The last time I remember doing that with Jesse in real life was when she was about four, and was not allowed to go out with me and my friend to wade in the creek. She was crying, and I wished that she were older and could come with us. Mom would never be convinced I would be responsible enough for Jesse's safety, though, and as time passed, our mother kept us quite separate most of the time. "Leave your sister alone, Jesse, she has homework to do. No, I don't want Jesse hanging around with kids that much older than she is. Oh, of course not, Mrs. Bysline, I never expect Solange to babysit Jesse, she has better things to do with her time!"
Why hadn't I been there for help when Jesse first got her period? I had no idea who her first boyfriend had been. Did she ever ask for a pet dog or cat and get the same irrationally berserko tirade about putting animals before people that I did when I was seven? Why had we grown up so walled-off from each other? Why had I thought that such an arrangement was normal?
Friends that I had were plagued by younger siblings when I would get to visit their houses. Younger brothers would stare at me in awe because I spoke to them politely, and then they would reply politely and in an admiring way, prompting their older sisters to pinch them and send them off howling. Younger sisters would try to hang around us, wanting to find out if all older females were horrible, or was it just her who was such a witch? Mom always found something else for Jesse to do so that she couldn't be even a sniffle, let alone a plague, sent her off to clean her room, made her help sort laundry, see what Dad was doing, don't pester your sister!.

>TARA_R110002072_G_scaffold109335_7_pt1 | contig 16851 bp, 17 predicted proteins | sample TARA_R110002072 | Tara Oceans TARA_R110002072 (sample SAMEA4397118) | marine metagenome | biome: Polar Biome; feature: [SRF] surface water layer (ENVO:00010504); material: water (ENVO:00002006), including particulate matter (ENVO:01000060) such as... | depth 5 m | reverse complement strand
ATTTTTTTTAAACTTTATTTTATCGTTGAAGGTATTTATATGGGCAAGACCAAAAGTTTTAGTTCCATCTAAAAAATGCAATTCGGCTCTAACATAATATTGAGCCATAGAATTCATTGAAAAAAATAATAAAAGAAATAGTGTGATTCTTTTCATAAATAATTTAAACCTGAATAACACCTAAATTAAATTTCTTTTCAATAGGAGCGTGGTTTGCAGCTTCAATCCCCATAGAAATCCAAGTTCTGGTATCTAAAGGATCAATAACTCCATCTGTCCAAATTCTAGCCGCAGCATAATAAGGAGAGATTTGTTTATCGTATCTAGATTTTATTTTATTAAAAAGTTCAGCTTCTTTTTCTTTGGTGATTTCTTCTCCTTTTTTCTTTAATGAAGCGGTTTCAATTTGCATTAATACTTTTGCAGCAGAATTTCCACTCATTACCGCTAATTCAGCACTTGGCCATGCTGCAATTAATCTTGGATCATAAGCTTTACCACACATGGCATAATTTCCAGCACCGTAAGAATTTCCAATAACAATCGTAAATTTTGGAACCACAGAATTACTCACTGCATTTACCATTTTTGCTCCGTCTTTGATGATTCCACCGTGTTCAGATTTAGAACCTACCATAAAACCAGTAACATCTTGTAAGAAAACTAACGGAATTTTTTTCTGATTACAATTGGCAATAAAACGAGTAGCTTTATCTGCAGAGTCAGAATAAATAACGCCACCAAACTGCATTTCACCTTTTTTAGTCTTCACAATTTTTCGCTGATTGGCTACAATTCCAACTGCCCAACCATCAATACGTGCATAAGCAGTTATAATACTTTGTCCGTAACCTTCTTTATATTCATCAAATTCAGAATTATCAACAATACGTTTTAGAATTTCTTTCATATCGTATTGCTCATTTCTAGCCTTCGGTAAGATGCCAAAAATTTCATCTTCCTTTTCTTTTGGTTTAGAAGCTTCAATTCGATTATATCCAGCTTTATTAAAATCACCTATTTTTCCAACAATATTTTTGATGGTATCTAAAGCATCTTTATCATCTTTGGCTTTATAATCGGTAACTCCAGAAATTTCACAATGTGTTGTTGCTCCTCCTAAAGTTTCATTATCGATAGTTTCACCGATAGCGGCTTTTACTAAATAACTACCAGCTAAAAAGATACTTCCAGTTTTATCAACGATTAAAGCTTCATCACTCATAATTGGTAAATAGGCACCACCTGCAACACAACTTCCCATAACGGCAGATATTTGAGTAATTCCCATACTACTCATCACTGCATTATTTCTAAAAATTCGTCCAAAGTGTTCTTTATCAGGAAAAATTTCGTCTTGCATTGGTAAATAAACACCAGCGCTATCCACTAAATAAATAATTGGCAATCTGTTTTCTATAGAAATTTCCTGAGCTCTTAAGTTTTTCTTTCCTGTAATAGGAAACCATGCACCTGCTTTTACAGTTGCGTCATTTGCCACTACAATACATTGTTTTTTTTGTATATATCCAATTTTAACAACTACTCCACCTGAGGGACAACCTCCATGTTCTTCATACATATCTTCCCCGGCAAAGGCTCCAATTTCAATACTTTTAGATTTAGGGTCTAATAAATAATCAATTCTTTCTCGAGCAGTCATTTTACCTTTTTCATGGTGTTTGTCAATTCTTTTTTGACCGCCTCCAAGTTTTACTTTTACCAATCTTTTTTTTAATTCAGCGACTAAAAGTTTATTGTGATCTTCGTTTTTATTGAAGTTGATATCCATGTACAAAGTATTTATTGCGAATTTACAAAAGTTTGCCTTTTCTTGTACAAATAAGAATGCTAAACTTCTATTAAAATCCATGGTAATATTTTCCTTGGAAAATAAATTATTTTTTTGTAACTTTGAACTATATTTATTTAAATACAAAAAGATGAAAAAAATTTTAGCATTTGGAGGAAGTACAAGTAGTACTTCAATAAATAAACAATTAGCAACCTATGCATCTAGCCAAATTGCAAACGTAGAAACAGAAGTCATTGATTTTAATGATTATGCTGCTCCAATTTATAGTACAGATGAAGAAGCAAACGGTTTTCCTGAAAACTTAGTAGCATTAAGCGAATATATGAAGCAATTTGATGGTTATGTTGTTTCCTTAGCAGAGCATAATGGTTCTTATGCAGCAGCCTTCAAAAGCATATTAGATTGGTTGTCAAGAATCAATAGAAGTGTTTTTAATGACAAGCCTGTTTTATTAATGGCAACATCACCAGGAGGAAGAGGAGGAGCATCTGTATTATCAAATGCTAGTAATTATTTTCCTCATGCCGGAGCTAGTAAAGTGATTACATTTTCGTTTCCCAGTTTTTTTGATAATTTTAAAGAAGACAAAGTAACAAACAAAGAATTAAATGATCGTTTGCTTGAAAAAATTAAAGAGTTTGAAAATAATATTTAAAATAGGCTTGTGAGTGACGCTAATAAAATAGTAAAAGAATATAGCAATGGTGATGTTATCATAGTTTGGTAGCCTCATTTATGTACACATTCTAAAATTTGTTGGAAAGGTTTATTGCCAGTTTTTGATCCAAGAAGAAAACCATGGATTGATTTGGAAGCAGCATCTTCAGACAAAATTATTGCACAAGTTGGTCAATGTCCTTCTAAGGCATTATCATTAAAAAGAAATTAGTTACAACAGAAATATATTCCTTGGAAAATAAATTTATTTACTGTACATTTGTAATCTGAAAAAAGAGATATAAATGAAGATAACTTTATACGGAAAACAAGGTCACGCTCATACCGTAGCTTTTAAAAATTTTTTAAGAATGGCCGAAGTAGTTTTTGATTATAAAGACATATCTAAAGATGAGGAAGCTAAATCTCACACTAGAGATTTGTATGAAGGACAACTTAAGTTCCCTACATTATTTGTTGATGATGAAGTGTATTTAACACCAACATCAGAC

To tell the truth, as soon as I was old enough to escape from the yard, I was gone every possible moment, with no thought about keeping Little Sister company. There was a little woodland between the dairy pastures to the east and our street, and I was drawn there as though I were a sailor hearing the Siren. Quiet, except for birdsong. Thick with rampant growth in summer, black raspberries and nettles and jewelweed and honeysuckle; grey and brown and crackling with dried twigs in winter. On the crest of a small hill was my Lookout; from there I could see all around and survey all the paths that ran between the trees from wheatfields on the north, the cows on the east, and the little stream to the south. In summer, I avoided the Lookout, because the growth was too thick, and roaming ganglets of Older Kids might sneak up and do me harm. But in spring, and late fall, and winter, the paths and hill belonged to me, a haven of peace and solitude. All quiet, no accusations, no blaming, no acrimony.
My father worried about me spending so much time there alone, and admonished me on a regular basis to keep an eye out and listen all the time, advice which I heeded, honing my observation, evasion, and escape skills by pretending that Mother was trying to follow me and make me come back to the house.